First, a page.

BART is continuing to run bus bridges between Pittsburg/Bay Point and North Concord this morning following the still unsolved voltage-spike problem that took 50 cars out of service last week. There have been test trains, however, being run with passengers on them between the two stations, equipped with sensors to help engineers get to the root of the problem, and BART says in a release that "experts are providing a fresh set of eyes to the problem," and "Crews have been systematically identifying all possibilities and then eliminating them one by one." As KTVU reported this morning, they have actually run five to six test trains through the trouble area during Monday's rush hour.

Further, BART says that some quick repair work over the weekend put 36 more cars back into service since Friday. That means that 557 of BART's usual service fleet of 579 cars are in working condition today.

Matier & Ross report that BART "can't afford to lose any more cars," and while they've ordered 100 new units of the semiconductor part — the thyristor — that was damaged in voltage spikes, those parts won't arrive until August. Some BART cars have been repaired by pulling thyristors off of cars that were out of service for other types of damage. Meanwhile, the agency is apparently short 10 technicians, which is further slowing repair work.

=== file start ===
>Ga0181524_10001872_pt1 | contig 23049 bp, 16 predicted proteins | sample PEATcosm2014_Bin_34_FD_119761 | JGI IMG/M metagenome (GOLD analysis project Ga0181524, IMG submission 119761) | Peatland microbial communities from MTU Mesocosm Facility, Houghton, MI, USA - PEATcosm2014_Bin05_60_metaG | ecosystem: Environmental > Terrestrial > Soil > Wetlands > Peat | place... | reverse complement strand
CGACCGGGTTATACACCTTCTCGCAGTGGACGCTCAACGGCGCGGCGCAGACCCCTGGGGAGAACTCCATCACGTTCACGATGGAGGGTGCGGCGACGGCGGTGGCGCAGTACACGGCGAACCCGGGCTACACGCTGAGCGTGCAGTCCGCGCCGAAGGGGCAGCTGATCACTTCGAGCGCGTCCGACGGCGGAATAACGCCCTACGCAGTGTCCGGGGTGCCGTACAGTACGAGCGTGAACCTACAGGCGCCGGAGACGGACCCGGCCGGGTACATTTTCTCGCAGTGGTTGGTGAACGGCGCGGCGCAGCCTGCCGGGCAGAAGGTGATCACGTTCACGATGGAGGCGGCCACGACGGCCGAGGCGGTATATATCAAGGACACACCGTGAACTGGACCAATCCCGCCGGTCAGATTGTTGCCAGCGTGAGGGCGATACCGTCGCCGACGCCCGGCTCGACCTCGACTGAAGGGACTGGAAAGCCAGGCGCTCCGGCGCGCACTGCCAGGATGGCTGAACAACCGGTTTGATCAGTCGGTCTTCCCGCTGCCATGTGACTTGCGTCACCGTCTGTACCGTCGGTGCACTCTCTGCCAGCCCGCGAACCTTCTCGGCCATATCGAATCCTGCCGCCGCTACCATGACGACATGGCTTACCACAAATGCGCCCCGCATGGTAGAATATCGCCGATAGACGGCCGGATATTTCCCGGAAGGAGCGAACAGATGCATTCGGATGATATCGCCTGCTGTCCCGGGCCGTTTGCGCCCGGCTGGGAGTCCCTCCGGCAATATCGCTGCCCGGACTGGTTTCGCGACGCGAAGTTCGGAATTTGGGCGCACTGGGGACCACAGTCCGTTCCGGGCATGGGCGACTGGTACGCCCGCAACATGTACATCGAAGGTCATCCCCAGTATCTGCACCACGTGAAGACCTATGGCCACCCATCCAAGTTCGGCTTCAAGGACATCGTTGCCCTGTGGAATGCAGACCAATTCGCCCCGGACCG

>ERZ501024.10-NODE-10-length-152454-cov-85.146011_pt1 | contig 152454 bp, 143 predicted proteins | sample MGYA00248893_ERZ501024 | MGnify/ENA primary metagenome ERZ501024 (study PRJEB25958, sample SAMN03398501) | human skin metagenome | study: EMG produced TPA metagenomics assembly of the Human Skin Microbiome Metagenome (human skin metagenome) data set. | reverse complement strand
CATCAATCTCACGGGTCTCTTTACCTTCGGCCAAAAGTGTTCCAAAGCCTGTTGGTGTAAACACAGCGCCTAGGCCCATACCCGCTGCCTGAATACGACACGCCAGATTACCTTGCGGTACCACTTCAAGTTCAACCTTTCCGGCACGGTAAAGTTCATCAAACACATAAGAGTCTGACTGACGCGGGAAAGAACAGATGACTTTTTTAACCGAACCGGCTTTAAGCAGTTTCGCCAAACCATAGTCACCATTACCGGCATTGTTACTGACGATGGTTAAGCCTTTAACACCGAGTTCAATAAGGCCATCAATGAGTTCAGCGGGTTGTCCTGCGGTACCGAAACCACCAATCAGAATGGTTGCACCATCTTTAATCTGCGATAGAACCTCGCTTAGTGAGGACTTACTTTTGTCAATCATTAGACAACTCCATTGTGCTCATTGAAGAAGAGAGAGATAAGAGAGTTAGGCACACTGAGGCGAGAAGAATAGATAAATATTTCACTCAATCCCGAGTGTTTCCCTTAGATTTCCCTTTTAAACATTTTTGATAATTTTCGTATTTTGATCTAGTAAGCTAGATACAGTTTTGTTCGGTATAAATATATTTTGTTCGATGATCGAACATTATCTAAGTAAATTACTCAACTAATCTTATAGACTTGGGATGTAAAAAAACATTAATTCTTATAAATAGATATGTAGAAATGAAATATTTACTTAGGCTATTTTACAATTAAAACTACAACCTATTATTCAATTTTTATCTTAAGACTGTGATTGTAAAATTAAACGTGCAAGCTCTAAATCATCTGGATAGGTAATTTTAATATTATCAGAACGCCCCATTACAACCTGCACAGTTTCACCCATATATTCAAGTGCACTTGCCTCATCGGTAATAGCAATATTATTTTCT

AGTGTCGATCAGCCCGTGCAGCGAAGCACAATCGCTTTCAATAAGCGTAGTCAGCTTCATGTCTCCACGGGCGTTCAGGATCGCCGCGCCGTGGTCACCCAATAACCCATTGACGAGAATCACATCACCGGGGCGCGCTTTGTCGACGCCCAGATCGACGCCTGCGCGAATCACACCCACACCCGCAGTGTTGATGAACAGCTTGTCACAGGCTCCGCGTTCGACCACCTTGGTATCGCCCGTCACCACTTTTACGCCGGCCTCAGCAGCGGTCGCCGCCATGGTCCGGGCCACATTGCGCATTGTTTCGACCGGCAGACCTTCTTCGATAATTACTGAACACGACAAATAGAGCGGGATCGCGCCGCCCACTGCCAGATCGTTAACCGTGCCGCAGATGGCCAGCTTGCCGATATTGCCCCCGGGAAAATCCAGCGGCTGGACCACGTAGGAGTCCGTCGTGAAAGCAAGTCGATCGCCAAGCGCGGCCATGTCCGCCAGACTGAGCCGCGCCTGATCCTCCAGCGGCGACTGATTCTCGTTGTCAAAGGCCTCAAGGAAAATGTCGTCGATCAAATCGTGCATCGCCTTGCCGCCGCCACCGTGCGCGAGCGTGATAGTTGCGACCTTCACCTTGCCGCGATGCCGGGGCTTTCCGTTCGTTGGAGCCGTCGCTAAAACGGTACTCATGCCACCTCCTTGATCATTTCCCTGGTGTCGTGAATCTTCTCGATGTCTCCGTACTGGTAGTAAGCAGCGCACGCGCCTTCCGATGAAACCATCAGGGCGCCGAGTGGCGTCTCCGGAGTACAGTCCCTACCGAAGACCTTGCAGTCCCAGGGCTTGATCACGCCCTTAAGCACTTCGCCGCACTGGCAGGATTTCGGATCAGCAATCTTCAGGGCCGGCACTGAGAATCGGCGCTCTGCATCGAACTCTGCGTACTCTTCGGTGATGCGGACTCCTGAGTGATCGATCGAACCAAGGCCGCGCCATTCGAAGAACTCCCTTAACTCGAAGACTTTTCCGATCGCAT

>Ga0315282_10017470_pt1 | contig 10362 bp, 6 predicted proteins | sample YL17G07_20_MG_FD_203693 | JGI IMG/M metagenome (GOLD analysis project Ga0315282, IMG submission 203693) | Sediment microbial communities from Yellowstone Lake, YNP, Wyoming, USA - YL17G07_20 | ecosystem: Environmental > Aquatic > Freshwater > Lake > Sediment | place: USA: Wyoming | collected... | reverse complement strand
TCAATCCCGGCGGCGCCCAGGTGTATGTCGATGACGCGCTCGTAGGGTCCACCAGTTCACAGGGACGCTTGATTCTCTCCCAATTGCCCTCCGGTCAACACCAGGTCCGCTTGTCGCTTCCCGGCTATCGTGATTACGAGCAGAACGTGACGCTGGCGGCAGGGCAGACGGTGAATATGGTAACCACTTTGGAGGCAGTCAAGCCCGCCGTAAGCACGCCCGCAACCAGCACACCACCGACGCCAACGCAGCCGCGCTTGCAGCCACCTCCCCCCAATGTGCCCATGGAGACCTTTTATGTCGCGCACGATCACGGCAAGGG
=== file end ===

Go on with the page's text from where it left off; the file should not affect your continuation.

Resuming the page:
All this chaos and ongoing commuter outrage has prompted a new look at BART's overall spending in the last decade or more, with the Chronicle suggesting that the agency focused too much on flashy "glamour" projects like new stations and the $484 million Oakland Airport Connector rather than investing in track maintenance and its core services.

BART Board member Tom Radulovich of San Francisco tells the paper he was often alone in calling for more investment in the core system. "It was not wrong to expand,” he says. “It would be great to serve all corners of the Bay Area, but we can’t expand at the expense of the existing system. And that’s what BART did.”

Supervisor Scott Wiener told ABC 7 "BART is in absolute crisis right now... [and] is unraveling." And District 3 BART Director Rebecca Saltzman tells the station, "I've seen track stamped 1968, so we really need to get out and repair and replace it."

No one could predict the voltage spikes that occurred both near West Oakland station and at the end of the line near Pittsburg, but it's clear that such a huge maintenance event was not something that the already overtaxed system was prepared for, and East Bay commuters are paying the price in time, uncomfortably crowded rides, and inconvenience.

BART is expected to release a further progress report later today.

Previously: BART Delays, Crowding To Go On Indefinitely As Mystery Voltage Spike Remains Unsolved